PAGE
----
In 1993 this same house had two or more feet of water over the first floor, and this June I was met 1.5 miles from home by boat.
Elmer Fick, Trenton
Missouri residents who are visually impaired can receive monthly editions of the Conservationist on audio tape by contacting the Wolfner Library for the Blind and Physically Handicapped, 600 W. Main St., Jefferson City, 65102, or call toll-free 1-800-392-2614.
Last November, I had the pleasure of taking my 12-year-old son on his first deer hunt. We attended Hunter Education classes together, and for several weeks before the season scouted the area we would hunt. We once had a trophy buck walk within 25 yards of us, but we never had an opportunity for a shot.
Our first hunt together resulted in my son taking a nice little buck. What a truly great experience! The memory of it will last both our lifetimes.
Making my rounds as a Conservation Agent, I encounter lots of parents and children enjoying the state's natural resources together. Unfortunately, some of these experiences turn out to be negative ones for the children.
Often parents introduce their kids to illegal hunting and fishing. Some parents disregard "No Trespassing" signs. Others instruct their children to lie about who shot the deer so they don't have to use their tag, or they'll claim their child caught trout that they actually caught.
They apparently never consider the message they are presenting to those young minds. How can they expect their children to grow up to obey laws and tell the truth?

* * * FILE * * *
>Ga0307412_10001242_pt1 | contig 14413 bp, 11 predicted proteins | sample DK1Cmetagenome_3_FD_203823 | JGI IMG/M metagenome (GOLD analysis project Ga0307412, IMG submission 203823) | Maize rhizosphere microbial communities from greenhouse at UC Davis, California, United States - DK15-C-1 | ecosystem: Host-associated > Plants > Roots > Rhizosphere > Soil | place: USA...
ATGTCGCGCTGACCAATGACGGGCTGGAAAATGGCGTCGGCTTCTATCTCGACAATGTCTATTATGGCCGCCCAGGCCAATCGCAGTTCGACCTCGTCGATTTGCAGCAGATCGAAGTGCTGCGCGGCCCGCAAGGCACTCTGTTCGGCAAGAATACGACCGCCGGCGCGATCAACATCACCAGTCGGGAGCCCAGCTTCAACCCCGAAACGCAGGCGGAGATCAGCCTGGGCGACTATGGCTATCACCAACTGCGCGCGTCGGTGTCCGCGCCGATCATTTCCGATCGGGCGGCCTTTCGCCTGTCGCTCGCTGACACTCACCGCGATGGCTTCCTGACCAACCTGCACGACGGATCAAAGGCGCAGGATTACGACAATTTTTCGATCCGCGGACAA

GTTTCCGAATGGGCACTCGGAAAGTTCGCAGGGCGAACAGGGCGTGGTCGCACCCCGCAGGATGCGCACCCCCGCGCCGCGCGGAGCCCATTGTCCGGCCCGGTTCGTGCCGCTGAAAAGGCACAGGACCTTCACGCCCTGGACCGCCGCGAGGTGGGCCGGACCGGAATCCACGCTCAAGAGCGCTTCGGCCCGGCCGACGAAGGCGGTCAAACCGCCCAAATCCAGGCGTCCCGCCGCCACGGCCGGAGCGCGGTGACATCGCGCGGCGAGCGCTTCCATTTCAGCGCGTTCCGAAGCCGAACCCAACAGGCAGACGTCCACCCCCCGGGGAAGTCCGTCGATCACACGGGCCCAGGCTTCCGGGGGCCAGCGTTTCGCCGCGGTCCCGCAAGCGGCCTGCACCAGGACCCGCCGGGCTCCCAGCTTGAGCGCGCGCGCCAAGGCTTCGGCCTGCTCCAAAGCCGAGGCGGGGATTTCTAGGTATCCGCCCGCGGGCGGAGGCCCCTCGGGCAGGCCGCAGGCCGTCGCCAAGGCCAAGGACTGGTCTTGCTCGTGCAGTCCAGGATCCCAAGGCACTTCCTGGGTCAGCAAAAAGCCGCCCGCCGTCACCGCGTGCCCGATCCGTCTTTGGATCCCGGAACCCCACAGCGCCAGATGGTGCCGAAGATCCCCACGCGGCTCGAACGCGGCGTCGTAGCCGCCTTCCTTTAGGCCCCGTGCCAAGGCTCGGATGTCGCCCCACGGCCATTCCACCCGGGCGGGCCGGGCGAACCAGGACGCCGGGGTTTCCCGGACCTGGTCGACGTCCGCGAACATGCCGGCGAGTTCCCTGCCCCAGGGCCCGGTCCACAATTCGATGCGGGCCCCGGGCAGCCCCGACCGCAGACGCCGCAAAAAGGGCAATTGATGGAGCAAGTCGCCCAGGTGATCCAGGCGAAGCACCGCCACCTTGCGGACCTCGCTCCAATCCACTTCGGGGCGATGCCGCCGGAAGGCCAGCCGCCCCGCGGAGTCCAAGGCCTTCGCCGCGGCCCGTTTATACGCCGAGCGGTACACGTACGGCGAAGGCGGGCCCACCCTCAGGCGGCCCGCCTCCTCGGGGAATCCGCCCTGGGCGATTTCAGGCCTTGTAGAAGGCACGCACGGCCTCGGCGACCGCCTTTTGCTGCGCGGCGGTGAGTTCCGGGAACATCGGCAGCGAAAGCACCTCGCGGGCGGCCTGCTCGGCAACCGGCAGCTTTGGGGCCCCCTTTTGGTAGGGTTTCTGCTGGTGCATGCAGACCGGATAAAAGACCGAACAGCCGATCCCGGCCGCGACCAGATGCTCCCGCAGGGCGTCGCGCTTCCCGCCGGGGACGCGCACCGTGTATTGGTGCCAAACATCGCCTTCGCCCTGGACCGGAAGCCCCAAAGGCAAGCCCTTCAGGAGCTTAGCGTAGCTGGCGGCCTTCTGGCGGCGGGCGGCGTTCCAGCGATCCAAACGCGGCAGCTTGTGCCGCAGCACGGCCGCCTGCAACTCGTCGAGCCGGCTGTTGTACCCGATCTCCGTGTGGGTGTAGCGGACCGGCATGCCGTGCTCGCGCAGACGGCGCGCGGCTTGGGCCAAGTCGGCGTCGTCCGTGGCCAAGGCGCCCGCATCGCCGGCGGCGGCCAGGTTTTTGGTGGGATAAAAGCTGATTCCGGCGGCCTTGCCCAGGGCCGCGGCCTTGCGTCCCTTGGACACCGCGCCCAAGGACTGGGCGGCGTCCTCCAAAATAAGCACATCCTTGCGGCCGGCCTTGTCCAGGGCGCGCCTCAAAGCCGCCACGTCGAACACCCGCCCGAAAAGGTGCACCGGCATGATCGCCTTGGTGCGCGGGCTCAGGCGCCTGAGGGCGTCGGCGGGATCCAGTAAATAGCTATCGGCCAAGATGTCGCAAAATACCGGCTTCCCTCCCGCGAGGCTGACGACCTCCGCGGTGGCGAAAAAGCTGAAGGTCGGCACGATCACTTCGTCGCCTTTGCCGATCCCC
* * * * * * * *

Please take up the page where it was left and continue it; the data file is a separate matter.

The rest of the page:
We, as parents and role models, can show our children by example the proper way to use our natural resources. At the same time as we provide them with positive experiences and memories, we can be teaching them to become responsible adults.
St. Charles County
The sale of a limited edition series of art prints of Missouri's world record non-typical whitetail buck will help stop those who would illegally take fish and wildlife.
"Missouri Giant" depicts the giant deer as Minnesota artist Ron Vangilder envisions it looked when it stalked St. Louis County, where it was found dead in 1981.
Vangilder provided 100 special edition copies of "Missouri Giant" to the Conservation Department. Ninety-six high quality prints will be sold by sealed bid to raise funds for Missouri's Operation Game Thief.
The program provides a toll-free number (1-800-392-1111) for people to report game law violators. The Conservation Federation raises OGT reward money for tips leading to arrests.
Bid deadline is 2 p.m. Nov. 1. Minimum bid is $125 and prints will be awarded sequentially - lowest number to the highest bid - until the prints are gone.
Bidders should send their name, address, phone number, bid amount and check or credit card number and expiration date (Mastercard or Visa only), payable to Operation Game Thief, to Missouri Giant, P.O. Box 180, Jefferson City, 65102-0180. For more information call Wildlife Division at (314) 751-4115.
Editor - Kathy Love
Assistant Editor - Tom Cwynar
Managing Editor - Jim Auckley
Art Director - Dickson Stauffer
Artist - Dave Besenger
Artist - Mark Raithel
Composition - Kevin Binkley
Photographer - Jim Rathert
Photographer - Paul Childress
Staff Writer - Joan McKee
Staff Writer - Charlotte Overby
Composition - Libby Bode Block
Circulation - Bertha Bainer